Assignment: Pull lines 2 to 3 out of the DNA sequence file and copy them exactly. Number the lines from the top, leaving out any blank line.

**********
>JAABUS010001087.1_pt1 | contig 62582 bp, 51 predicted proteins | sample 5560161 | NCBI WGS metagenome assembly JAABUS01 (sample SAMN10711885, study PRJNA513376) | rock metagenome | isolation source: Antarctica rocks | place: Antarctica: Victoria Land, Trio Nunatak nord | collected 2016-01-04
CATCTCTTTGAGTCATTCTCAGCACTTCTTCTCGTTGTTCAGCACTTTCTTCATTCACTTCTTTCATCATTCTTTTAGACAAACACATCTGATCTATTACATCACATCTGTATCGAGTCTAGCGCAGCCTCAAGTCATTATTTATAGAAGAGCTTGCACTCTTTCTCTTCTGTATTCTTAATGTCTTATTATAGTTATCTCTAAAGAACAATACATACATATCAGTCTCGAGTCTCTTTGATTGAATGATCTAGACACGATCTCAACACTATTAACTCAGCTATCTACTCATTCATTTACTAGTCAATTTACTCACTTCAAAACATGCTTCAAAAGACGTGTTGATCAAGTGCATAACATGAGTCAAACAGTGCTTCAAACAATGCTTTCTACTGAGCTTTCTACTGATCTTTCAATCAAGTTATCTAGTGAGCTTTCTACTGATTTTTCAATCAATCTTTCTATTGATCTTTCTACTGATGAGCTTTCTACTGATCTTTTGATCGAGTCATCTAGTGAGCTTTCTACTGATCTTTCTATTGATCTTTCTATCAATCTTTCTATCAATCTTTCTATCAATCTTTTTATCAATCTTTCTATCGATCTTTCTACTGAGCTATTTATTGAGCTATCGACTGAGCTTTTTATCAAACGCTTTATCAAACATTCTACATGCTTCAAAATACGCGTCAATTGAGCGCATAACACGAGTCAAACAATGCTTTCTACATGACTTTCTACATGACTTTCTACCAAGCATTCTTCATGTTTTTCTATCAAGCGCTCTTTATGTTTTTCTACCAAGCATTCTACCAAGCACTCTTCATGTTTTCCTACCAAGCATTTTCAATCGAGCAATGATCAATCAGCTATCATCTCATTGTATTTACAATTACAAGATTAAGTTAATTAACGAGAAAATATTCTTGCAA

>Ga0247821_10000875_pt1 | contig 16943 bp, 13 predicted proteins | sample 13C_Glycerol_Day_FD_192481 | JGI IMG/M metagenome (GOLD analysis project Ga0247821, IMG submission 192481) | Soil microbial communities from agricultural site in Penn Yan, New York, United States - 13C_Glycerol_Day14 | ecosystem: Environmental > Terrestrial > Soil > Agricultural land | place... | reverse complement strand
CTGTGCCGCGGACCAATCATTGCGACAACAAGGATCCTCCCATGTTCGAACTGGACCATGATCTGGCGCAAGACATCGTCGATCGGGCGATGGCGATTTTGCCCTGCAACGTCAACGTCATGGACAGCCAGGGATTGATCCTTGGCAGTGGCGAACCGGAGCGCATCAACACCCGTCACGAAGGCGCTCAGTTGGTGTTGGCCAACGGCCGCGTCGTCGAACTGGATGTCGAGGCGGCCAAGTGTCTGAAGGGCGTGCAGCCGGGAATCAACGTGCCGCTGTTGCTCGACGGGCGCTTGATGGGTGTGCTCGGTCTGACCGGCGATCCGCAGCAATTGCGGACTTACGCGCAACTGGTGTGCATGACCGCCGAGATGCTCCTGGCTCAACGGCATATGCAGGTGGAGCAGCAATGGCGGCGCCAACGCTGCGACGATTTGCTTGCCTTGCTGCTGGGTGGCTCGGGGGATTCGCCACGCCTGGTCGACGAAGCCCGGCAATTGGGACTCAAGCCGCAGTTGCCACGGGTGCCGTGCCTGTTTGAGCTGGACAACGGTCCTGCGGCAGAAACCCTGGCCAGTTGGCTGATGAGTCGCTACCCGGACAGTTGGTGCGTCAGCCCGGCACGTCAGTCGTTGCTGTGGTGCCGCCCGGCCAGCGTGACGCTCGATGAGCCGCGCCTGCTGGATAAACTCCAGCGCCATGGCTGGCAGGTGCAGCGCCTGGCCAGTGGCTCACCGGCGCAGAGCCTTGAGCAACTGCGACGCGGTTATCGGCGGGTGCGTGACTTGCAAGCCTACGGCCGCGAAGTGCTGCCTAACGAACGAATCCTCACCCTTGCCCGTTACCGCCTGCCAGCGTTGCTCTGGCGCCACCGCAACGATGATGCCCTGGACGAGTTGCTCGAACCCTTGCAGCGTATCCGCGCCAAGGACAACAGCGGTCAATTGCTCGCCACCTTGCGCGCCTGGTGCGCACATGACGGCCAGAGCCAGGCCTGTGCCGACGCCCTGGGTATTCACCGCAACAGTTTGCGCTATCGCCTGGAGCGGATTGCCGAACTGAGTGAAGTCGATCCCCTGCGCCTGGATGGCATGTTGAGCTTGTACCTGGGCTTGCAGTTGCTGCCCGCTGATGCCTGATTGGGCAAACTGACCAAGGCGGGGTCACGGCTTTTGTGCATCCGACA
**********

CATCTCTTTGAGTCATTCTCAGCACTTCTTCTCGTTGTTCAGCACTTTCTTCATTCACTTCTTTCATCATTCTTTTAGACAAACACATCTGATCTATTACATCACATCTGTATCGAGTCTAGCGCAGCCTCAAGTCATTATTTATAGAAGAGCTTGCACTCTTTCTCTTCTGTATTCTTAATGTCTTATTATAGTTATCTCTAAAGAACAATACATACATATCAGTCTCGAGTCTCTTTGATTGAATGATCTAGACACGATCTCAACACTATTAACTCAGCTATCTACTCATTCATTTACTAGTCAATTTACTCACTTCAAAACATGCTTCAAAAGACGTGTTGATCAAGTGCATAACATGAGTCAAACAGTGCTTCAAACAATGCTTTCTACTGAGCTTTCTACTGATCTTTCAATCAAGTTATCTAGTGAGCTTTCTACTGATTTTTCAATCAATCTTTCTATTGATCTTTCTACTGATGAGCTTTCTACTGATCTTTTGATCGAGTCATCTAGTGAGCTTTCTACTGATCTTTCTATTGATCTTTCTATCAATCTTTCTATCAATCTTTCTATCAATCTTTTTATCAATCTTTCTATCGATCTTTCTACTGAGCTATTTATTGAGCTATCGACTGAGCTTTTTATCAAACGCTTTATCAAACATTCTACATGCTTCAAAATACGCGTCAATTGAGCGCATAACACGAGTCAAACAATGCTTTCTACATGACTTTCTACATGACTTTCTACCAAGCATTCTTCATGTTTTTCTATCAAGCGCTCTTTATGTTTTTCTACCAAGCATTCTACCAAGCACTCTTCATGTTTTCCTACCAAGCATTTTCAATCGAGCAATGATCAATCAGCTATCATCTCATTGTATTTACAATTACAAGATTAAGTTAATTAACGAGAAAATATTCTTGCAA

>Ga0247821_10000875_pt1 | contig 16943 bp, 13 predicted proteins | sample 13C_Glycerol_Day_FD_192481 | JGI IMG/M metagenome (GOLD analysis project Ga0247821, IMG submission 192481) | Soil microbial communities from agricultural site in Penn Yan, New York, United States - 13C_Glycerol_Day14 | ecosystem: Environmental > Terrestrial > Soil > Agricultural land | place... | reverse complement strand